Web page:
The refined plans for a 12-story hotel and office building to finally rise upon the long-vacant lot at 1125 Market Street, upon which the former Bell/American/Embassy Theater once stood adjacent to the newly renovated Strand, are one big step closer to reality, with the project having effectively been cleared from an environmental perspective.

That being said, as redesigned by Woods Bagot and Leong Leong for the Pacific Eagle team, the proposed development would yield a 180-room hotel over 5,500 square feet of ground floor restaurant/retail space and 10,500 square feet of co-working office space, the demand and economics for which are likely under review.

We’ll keep you posted and plugged-in.

16 thoughts on “Refined Plans for New Mid-Market Hotel Closer to Reality, But…”
  1. A new twist of phrase perfectly appropriate in the Covid era – “the demand and economics for which are likely under review”. Previous to Covid it would have been “the design for which is under review”.

    As to the economics of this it is hard to see how how the project is viable. The travel industry will take years to return to normal and business travel could significantly shrink in favor of “virtual business travel”. That was already happening.

    This is one of several moderate sized hotel projects which have been proposed and which have dicey futures. There is one in the Folsom/Hawthorne area and another on Harrison – to name just two.

    More office space? Hardly – there is about to be a large glut of office space in San Francisco. Net absorption of office space was falling late last year prior to Covid. Did SS post the first quarter 2020 office space absorption/rents numbers? Don’t recall seeing it. Anyway, it’s a safe bet that the demand for SF office space will continue to decline.

    1. business travel will be back to normal by the time this is built. making decisions on who’s going to stay at a hotel based on whats happening today makes no sense. dave, the hotel vacancy rate in 2019 was one of the lowest on record, so not sure how your comments that this was already happening is relevant.

      still think the bigger problem here is what will change in mid-market area in next 3 years to make it a place anyone would want to stay. its literally a cesspool right now. that would be my biggest worry. the market will come back, but will the tents, addicts, homeless, criminal activity recede?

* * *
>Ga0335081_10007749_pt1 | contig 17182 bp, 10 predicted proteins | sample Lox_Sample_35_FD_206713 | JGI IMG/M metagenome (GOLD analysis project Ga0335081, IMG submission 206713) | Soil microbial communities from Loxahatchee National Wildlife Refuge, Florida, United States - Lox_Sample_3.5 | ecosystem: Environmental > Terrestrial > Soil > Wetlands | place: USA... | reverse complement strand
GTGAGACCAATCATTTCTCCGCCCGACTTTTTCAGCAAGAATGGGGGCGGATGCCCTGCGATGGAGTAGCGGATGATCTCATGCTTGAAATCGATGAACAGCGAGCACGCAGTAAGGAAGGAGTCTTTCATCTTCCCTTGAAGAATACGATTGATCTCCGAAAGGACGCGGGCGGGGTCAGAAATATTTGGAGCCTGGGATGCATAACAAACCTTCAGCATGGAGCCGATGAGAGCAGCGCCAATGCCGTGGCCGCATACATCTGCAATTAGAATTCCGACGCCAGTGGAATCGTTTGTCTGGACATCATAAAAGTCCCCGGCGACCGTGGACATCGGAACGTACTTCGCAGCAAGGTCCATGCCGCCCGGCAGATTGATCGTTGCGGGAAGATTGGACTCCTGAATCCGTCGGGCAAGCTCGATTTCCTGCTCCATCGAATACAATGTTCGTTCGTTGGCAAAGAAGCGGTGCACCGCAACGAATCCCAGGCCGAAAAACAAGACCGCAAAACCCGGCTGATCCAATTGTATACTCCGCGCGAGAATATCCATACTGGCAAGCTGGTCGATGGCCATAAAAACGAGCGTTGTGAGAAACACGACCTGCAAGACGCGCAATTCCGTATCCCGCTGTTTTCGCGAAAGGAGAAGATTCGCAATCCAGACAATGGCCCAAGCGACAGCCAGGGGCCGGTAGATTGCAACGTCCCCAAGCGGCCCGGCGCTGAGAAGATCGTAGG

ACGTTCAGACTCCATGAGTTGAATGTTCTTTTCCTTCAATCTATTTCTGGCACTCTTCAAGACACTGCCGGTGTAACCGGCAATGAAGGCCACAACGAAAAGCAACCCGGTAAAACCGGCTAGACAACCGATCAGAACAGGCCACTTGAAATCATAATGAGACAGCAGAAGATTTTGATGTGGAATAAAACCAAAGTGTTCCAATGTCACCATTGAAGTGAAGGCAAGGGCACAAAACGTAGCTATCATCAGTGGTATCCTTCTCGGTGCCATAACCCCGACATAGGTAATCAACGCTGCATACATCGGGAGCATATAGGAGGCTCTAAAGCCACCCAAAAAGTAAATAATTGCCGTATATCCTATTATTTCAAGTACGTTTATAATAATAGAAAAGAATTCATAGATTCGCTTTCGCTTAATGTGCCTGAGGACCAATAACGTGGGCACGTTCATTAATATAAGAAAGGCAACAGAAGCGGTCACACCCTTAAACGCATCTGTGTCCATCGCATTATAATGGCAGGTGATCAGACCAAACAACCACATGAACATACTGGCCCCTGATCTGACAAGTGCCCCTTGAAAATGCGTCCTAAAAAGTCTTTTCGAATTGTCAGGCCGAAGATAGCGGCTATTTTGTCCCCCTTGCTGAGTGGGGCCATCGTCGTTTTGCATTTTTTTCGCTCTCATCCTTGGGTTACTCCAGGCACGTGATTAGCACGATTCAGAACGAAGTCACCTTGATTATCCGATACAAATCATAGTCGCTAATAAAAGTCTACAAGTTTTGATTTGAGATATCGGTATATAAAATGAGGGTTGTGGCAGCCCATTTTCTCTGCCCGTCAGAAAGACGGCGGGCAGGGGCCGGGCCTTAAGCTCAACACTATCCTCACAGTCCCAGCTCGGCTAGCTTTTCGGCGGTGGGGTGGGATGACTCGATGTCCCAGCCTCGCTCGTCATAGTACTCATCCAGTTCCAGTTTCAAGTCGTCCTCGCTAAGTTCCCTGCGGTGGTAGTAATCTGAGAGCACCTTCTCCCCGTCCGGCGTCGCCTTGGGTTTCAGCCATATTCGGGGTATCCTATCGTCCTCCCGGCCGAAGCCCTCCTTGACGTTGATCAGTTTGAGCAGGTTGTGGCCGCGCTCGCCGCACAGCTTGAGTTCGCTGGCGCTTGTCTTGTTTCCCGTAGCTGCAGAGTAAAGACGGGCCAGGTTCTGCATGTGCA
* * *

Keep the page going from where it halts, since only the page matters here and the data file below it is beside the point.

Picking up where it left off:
1. I think it’s a pretty safe bet that in the next 3 years, given the eviction ‘apocalypse’ that is about to kick off when the temporarily bans expire, homelessness will increase dramatically, and shortly after the number of people living on the street will increase proportionally. An increase in tents, addicts and drug-related criminal activity will follow.

    2. “[…] here is about to be a large glut of office space[…]”

      There was already a large glut of office space before before our spiky interloper arrived. Large doesn’t begin to describe what’s happening now.

      1. True – the office market was weakening prior to Covid. This will only accelerate now. SS – hint, hint – should post 1st and 2nd quarter office space absorption/office space rent data.

    3. No worries, as this is San Francisco and it’ll still take years to obtain Planning Approval, and then at least another year to secure the Building Permit; followed by a couple of years of actually building the project. By that time, if there is still no effective Covid19 vaccine or treatment, we’ll all be dead anyhow.

    4. As others have said, this is a pretty irrelevant point because it wouldn’t be ready for a few years even if they moved full speed ahead. And even if we see a substantial longer term reduction in the number of travelers coming to the city (below the peak but well above where we are right now) there would still be a shortage of hotel rooms.

  2. Any insights into how Yotel and Proper are doing just half a block down from this? Pre-global pandemic and post? I have to believe that 7th and Market is still a tough sell for hotel guests that know *anything* about San Francisco

    1. You say this, but people stay in Union Square all the time. And I’d argue that area is as bad or worse in terms on the situation on the streets.

  3. Not sure what the likely time line is for this project to break ground, but I doubt there will be a construction debt financing source available for a hotel in San Francisco for at least 12 months (probably longer).

    1. You forget what city the project is proposed for. It will take at least 2 years just to get through the approval and permitting process. And, then, the developer would still only move ahead based on market conditions. Assuming it moves forward, the completion date for the hotel is at least 3-4 years from now.

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